‘Cause for optimism,’ says COVID-19 stats team, a week after its bleak warning

Analysts find rate at which new infections are doubling is leveling off, assess worst will be over in two weeks, so no new lockdown needed

Nathan Jeffay is The Times of Israel's health and science correspondent

Medical staff in the coronavirus isolation ward of Sheba Medical Center, in Ramat Gan, July 20, 2020. (Yossi Zeliger/Flash90)
Medical staff in the coronavirus isolation ward of Sheba Medical Center, in Ramat Gan, July 20, 2020. (Yossi Zeliger/Flash90)

Coronavirus restrictions are working, there is “cause for optimism,” and hospitals could be over the worst within two weeks, a Hebrew University statistical team has concluded.

A new lockdown shouldn’t be necessary based on the latest statistics, according to Nadav Katz of the university.

“There should definitely be no lockdown now — the way things stand, the trends now, mean a lockdown is not a necessity,” he told The Times of Israel on Tuesday.

He said that while the number of infected people is far higher than in the first wave of the outbreak, the number of daily new cases is doubling far slower — in around 24 days — and pressure on hospitals is mounting at a slower pace.

Prof. Nadav Katz at the Hebrew University’s Quantum Information Science Center. (Yitz Woolf for the Hebrew University/Courtesy)

“In the first wave, things were very fast and the lockdown was very reasonable, but now, we are moving slower and have more time to make decisions,” he said.

Katz, a professor at the Hebrew University of Jerusalem’s Racah Institute of Physics, is part of a specialist stats team, together with Hadassah Medical Center doctor Ronit Calderon-Margalit; epidemiologist Ran Nir-Paz, an infectious diseases expert; and several other scholars. The team has representation on a Health Ministry advisory committee.

Last Monday, the team warned that the number of people needing specialist COVID-19 care was growing so quickly that the health services were in danger.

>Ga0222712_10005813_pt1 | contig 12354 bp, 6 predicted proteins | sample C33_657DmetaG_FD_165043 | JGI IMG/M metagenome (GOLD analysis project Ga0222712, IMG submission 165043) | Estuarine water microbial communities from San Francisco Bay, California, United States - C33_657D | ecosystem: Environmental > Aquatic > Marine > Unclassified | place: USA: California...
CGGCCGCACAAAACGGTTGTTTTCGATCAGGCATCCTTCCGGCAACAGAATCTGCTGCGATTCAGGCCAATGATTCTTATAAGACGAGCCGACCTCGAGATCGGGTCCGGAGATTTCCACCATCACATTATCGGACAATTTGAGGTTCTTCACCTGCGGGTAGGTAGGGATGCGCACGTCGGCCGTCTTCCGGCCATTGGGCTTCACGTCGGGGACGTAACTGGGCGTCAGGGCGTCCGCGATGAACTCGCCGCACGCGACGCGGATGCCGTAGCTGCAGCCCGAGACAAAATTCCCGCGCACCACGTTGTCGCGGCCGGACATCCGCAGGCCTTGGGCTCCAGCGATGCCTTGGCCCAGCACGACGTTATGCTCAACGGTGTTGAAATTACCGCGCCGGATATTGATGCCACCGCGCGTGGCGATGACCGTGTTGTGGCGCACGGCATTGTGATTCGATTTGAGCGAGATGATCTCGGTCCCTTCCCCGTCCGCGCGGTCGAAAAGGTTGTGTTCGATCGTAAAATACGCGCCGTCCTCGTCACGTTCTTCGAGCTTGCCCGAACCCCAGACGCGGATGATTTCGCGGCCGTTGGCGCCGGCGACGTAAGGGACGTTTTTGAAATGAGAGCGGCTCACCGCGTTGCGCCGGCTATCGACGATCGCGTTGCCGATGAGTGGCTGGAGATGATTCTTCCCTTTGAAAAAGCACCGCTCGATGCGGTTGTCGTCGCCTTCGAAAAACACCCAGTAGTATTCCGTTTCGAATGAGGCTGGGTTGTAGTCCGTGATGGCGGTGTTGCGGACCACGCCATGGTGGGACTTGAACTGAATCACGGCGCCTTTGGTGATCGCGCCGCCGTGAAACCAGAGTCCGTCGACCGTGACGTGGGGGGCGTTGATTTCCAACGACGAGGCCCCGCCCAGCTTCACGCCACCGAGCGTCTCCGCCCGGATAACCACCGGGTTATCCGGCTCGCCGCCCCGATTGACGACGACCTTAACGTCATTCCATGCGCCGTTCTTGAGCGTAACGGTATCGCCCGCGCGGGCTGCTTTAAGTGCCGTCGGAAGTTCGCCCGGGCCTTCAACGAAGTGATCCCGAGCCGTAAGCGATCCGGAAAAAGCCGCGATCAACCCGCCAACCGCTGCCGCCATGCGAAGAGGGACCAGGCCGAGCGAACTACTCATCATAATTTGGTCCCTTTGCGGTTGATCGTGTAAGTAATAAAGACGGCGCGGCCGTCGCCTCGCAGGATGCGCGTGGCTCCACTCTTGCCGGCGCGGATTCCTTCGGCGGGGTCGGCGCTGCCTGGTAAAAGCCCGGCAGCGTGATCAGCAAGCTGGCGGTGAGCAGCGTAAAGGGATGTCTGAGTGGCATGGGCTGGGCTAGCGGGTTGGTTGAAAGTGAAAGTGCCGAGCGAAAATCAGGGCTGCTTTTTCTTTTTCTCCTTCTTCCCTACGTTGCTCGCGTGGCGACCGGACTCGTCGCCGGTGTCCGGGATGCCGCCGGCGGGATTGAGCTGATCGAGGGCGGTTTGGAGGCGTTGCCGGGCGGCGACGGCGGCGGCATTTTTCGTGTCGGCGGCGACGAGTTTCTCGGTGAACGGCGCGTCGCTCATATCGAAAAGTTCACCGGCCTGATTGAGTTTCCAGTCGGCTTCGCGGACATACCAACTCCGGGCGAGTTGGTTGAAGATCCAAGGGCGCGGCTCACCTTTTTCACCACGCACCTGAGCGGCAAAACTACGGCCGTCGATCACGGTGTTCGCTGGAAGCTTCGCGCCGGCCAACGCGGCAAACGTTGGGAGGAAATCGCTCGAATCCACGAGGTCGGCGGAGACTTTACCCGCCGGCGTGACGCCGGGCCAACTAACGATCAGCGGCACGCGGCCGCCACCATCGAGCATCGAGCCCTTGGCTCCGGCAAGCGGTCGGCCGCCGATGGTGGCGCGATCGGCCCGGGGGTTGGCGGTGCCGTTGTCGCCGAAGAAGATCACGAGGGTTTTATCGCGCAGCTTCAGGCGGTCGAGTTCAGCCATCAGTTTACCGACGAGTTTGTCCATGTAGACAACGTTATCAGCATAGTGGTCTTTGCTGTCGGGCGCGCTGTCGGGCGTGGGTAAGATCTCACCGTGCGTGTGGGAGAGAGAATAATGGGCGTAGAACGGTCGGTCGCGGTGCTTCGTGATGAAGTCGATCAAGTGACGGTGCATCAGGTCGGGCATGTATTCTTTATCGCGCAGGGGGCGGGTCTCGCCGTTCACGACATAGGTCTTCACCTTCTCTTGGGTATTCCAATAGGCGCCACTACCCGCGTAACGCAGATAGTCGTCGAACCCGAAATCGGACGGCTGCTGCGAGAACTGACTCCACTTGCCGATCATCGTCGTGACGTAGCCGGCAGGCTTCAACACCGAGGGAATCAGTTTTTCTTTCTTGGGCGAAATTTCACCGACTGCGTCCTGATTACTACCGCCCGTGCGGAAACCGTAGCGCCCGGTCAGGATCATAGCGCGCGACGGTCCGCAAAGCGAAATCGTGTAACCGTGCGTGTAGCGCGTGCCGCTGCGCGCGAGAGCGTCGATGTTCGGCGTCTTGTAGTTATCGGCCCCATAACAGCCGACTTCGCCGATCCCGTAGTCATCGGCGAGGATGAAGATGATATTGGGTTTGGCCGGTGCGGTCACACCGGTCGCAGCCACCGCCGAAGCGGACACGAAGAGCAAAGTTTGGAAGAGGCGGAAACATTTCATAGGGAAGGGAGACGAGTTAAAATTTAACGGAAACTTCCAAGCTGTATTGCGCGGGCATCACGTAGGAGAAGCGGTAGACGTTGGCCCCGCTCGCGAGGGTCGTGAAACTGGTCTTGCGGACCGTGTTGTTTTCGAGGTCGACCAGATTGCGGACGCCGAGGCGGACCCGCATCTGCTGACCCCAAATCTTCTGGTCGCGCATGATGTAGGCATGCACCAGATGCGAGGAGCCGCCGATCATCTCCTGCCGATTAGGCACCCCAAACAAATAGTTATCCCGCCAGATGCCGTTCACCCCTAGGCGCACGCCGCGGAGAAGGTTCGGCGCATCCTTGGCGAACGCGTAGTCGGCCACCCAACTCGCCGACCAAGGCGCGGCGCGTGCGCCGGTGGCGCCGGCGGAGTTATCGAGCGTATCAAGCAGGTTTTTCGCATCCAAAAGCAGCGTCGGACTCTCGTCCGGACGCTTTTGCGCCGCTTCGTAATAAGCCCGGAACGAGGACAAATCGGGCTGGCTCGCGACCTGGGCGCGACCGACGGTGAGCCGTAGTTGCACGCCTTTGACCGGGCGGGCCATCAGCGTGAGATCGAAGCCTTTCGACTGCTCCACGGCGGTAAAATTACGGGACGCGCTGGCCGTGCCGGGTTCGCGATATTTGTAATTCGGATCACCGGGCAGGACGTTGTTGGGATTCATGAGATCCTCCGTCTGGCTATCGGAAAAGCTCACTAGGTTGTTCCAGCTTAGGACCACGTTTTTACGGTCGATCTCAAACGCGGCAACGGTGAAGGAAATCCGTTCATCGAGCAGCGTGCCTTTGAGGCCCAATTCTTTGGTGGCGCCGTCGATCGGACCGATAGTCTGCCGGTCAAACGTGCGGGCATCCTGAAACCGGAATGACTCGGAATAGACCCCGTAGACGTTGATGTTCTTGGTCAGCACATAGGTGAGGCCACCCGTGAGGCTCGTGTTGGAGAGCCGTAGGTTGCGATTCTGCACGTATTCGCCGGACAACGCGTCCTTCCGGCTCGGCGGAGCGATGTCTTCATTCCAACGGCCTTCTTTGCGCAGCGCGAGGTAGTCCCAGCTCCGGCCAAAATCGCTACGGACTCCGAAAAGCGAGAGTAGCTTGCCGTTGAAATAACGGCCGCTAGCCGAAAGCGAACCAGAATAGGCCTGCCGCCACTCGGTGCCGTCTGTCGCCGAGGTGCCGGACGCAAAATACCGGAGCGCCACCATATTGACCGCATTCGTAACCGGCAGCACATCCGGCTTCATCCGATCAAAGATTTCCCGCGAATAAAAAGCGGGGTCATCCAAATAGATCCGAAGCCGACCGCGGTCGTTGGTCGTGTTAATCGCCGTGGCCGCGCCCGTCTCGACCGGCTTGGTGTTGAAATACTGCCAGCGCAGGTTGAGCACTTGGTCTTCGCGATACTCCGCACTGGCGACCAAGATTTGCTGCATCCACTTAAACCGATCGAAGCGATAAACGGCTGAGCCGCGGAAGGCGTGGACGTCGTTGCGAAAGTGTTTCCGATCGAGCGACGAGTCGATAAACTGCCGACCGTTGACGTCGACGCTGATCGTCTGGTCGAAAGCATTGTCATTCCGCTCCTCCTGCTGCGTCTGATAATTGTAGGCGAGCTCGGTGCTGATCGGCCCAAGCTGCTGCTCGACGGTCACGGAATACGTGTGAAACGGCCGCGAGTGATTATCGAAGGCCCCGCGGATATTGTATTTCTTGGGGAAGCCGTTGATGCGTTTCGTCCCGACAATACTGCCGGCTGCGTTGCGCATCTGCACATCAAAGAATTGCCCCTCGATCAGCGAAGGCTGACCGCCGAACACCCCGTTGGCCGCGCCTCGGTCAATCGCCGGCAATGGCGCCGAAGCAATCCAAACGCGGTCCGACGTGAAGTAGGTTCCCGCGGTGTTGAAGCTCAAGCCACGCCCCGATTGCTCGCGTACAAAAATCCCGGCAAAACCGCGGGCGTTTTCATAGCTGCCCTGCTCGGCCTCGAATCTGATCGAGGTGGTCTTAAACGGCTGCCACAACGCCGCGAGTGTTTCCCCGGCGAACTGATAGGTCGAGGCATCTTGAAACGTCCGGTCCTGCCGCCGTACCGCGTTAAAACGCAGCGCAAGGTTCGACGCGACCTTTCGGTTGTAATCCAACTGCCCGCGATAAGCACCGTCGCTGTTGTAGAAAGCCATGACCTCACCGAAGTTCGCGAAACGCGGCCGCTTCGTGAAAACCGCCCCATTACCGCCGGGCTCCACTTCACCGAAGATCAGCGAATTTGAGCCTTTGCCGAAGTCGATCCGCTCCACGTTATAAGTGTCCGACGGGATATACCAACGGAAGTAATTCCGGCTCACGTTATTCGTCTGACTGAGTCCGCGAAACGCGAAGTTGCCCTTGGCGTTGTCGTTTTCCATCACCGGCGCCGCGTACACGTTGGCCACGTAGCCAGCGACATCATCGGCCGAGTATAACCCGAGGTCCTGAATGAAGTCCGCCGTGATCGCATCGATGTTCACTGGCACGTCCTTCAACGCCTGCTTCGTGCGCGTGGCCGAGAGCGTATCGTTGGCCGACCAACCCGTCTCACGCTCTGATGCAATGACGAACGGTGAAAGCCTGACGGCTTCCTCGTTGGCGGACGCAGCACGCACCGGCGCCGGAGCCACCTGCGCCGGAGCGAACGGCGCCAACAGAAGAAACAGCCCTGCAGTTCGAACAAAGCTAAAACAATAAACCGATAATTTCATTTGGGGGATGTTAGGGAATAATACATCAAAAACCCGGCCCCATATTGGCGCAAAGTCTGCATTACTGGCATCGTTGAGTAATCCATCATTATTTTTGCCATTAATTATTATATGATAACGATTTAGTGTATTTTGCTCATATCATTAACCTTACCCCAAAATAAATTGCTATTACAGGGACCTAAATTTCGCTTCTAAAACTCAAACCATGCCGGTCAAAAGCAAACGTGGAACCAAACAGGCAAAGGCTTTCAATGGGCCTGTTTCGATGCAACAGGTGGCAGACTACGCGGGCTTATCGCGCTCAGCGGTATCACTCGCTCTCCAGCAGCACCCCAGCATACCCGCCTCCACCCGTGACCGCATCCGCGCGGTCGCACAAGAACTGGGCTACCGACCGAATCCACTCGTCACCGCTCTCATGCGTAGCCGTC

Hospitals were seeing double the number of serious and moderate patients around every ten days, and he said this could overwhelm the system by early August. Katz’s team takes the view that numbers of infected people have limited relevance, as the main priority is to keep health services functioning, so the important stats relate to how many patients are in hospitals.

“The doubling time for the number of moderate and severe patients is now 17 days, while a week and a half ago it was ten days,” he said. “Doubling so quickly was cause for concern but now, with the doubling rate getting slower and slower, there is cause for optimism.”

A Magen David Adom medic wearing protective clothing with a coronavirus patient outside the coronavirus unit at the Ziv medical Center in Zefad on July 19, 2020. (David Cohen/Flash90)

Katz stressed that things are still set to get worse in hospitals — just at a slower rate than was seen over the last two weeks.

“Hospitals are busy and it’ll get worse in a week or two. Hospitals are in for a hard time,” he said.

However, according to the current trends, the pressure on hospitals will peak within two weeks.

After this, he expects that the number of serious and moderate patients will “level off and start decaying, the way the first wave did.”

He said that the improvement in trends is due to restrictions that were put in place on July 2. Patients tend to end up in hospitals around two weeks after infection, so their impact is being seen now, he said.

“The numbers are still high, but the trends are encouraging,” he added.

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